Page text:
A Glossary of Sleep Terms

Sleep disorders can be difficult to understand because of complex medical terminology. This glossary can help.

Many people think getting a good night’s sleep is as easy as putting your head on your pillow and closing your eyes. Those with sleep disorders, however, realize there is much more to it than that, starting with medical terminology that sometimes barely sounds like English. Use this glossary of important sleep-related terms to better understand your condition.

Advanced sleep phase disorder

People with this sleep disorder go to sleep very early, typically between 6 p.m. and 9 p.m., and wake up extremely early, anywhere from 1 a.m. to 5 a.m.

Bright light therapy

Used for jet lag and sleep disorders such as advanced sleep phase disorder and delayed sleep phase syndrome, bright light therapy exposes you to a light much brighter than regular household light; if used at certain times of the day it can help to reset your body clock.


Cataplexy results in a loss of control of one’s muscles. It can happen during emotional situations and also in people with narcolepsy.

Circadian rhythms

Circadian rhythms, controlled by the body’s biological clock, are the changes that occur during the cycle of a day, making you alert in the daytime and tired at night.

Continuous positive airway pressure (CPAP)

Often used to help treat sleep apnea, CPAP uses an air compressor and a mask that covers the nose and mouth. A continuous stream of pressurized air blows into your airway to keep it from collapsing during sleep.

Delayed sleep phase syndrome

This circadian rhythm disorder keeps you from getting sleepy until later at night — often not until the early morning hours — and to sleep later than most people. Individuals with delayed sleep phase syndrome often go to sleep between 1 a.m. and 4 a.m. and wake up anywhere from 8 a.m. to 11 a.m.


This is the recurring inability to fall asleep or stay asleep for a necessary period of time. It affects up to 60 million Americans each year.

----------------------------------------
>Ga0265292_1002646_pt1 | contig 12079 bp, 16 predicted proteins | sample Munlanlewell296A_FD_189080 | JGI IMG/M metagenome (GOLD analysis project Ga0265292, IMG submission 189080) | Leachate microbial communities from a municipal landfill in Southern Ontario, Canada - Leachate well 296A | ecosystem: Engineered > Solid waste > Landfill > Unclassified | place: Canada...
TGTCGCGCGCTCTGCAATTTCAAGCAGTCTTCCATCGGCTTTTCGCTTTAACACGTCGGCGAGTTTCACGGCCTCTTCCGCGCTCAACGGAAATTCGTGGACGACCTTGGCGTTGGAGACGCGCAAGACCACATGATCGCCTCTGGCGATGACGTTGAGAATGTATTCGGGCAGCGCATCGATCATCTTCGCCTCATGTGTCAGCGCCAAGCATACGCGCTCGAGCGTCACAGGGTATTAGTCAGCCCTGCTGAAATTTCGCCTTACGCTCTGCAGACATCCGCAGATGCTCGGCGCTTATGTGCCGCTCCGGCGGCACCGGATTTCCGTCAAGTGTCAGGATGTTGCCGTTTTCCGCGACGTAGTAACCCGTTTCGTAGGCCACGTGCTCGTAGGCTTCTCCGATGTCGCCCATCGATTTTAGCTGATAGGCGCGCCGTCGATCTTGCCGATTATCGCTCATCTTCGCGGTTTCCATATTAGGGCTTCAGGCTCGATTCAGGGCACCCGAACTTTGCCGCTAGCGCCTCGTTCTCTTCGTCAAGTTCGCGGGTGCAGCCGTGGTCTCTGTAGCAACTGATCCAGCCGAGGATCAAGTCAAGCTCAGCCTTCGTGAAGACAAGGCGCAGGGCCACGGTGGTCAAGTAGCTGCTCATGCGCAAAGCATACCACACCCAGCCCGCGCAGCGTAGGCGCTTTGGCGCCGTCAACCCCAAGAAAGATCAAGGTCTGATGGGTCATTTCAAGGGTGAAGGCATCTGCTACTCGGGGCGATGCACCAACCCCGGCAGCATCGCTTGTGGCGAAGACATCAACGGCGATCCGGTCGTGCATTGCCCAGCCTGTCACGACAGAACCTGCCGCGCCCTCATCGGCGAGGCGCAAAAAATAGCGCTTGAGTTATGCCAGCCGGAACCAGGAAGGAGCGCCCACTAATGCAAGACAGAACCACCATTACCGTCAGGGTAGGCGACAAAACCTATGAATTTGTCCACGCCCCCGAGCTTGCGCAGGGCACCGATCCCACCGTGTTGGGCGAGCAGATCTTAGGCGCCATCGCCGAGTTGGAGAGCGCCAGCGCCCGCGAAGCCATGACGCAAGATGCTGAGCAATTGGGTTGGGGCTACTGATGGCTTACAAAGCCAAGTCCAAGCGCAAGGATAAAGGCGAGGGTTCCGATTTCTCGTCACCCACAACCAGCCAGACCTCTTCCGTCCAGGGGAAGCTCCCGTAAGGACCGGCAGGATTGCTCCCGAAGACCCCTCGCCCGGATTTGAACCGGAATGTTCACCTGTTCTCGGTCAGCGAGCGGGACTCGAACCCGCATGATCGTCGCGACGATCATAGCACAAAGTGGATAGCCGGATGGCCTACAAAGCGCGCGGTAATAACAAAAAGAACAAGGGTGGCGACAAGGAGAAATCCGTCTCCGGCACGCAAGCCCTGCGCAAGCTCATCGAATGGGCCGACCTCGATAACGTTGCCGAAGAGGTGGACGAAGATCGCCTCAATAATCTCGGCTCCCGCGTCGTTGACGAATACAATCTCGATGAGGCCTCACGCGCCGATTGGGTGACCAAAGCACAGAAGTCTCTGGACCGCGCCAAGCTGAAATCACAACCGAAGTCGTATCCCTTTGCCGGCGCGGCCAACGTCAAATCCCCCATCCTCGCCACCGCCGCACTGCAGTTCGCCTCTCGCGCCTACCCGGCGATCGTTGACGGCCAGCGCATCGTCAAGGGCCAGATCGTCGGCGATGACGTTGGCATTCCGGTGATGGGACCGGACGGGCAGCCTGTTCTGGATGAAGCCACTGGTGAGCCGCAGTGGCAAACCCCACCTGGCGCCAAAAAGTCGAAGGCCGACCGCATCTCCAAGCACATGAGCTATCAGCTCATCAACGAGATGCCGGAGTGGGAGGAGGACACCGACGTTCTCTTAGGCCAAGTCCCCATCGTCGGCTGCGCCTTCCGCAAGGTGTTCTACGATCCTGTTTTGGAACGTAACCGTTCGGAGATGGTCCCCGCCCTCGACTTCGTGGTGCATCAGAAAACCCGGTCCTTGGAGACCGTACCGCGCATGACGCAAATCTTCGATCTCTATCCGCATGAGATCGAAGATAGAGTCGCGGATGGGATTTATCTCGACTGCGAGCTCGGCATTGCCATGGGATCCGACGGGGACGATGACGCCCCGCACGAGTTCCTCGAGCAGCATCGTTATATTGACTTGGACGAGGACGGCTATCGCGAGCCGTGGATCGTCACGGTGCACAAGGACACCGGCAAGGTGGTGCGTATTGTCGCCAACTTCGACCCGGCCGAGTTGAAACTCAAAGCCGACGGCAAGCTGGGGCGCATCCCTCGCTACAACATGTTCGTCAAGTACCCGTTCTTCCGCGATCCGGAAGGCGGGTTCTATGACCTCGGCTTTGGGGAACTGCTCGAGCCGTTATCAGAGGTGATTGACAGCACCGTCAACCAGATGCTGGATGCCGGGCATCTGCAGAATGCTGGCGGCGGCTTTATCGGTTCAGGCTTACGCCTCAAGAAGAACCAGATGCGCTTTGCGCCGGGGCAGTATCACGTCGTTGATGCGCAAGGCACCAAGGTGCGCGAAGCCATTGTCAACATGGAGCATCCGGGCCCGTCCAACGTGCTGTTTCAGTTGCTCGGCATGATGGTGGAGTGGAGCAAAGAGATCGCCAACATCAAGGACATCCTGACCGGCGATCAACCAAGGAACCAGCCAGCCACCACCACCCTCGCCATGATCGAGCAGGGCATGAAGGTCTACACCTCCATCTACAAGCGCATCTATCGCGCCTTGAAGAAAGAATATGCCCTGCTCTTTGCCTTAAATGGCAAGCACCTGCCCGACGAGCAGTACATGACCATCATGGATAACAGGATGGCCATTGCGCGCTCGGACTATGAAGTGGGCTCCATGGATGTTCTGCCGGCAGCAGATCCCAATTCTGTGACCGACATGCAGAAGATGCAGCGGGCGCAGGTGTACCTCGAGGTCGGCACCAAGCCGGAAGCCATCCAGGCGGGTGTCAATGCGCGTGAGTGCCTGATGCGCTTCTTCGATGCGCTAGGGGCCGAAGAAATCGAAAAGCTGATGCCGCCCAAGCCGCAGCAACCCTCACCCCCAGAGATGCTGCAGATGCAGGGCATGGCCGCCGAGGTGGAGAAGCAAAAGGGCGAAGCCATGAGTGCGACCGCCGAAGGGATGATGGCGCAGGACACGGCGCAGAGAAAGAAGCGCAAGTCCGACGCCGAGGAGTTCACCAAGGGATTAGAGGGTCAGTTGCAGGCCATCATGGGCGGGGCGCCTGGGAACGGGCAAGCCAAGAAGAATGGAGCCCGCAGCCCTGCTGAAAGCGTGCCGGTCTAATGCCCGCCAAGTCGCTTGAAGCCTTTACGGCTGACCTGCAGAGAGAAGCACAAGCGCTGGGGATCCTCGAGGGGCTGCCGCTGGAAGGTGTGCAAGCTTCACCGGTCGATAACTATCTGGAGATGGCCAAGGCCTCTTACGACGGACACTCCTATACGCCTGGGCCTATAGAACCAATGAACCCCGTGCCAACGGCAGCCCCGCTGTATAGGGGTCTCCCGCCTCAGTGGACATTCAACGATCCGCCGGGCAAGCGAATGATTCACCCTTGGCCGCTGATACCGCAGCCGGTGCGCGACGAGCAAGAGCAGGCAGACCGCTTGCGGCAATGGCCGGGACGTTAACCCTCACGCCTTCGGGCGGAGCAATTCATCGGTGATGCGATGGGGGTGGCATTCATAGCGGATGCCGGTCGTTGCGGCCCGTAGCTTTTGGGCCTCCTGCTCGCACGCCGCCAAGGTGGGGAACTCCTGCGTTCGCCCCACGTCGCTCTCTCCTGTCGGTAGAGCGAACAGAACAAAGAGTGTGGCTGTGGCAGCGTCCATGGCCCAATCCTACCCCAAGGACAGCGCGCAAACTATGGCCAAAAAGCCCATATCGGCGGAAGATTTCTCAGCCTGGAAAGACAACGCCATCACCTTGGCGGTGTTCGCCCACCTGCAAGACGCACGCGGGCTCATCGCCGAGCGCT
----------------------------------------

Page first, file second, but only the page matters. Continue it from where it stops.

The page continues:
This hormone helps regulate biological rhythms including sleep. It is made naturally in the body and is also available as a supplement to help treat insomnia and jet lag.


This sleep disorder causes sudden attacks of deep sleep that last from seconds to more than half an hour. Cataplexy, temporary paralysis, and hallucinations can also occur.

Obstructive sleep apnea

Also called sleep apnea, this disorder causes you to stop breathing while you’re asleep. During deeper phases of sleep, a person with sleep apnea will have periods when the muscles in the back of the throat and around the upper windpipe relax so much that the opening in the airway collapses, leaving you without oxygen for anywhere from 10 seconds to a minute. Eventually the lack of oxygen rouses you enough for the upper airway muscles to tighten and air to flow in again. Often, though not always, sleep apnea is accompanied by snoring. People with this disorder are awakened many times a night, though they are usually not aware of this, and can experience daytime sleepiness and other side effects.

Periodic limb movement disorder (PLMD)

PLMD causes you to move your legs every 20 to 40 seconds, severely disrupting your sleep. People with PLMD may also have restless legs syndrome.

Rapid eye movement (REM) sleep

REM sleep is the stage of deep sleep when your eyes move in a rapid motion and your breathing and heart rate are faster. This is also the stage of sleep when you normally would dream.

Restless legs syndrome (RLS)

This disorder causes a tingling, crawling, or prickling feeling in the legs. During the day, constantly keeping your legs moving can help ease symptoms, but at night, RLS may cause insomnia. A number of people with restless legs syndrome also have periodic limb movement disorder.

By Kristen Stewart – Medically reviewed by Lindsey Marcellin, MD, MPH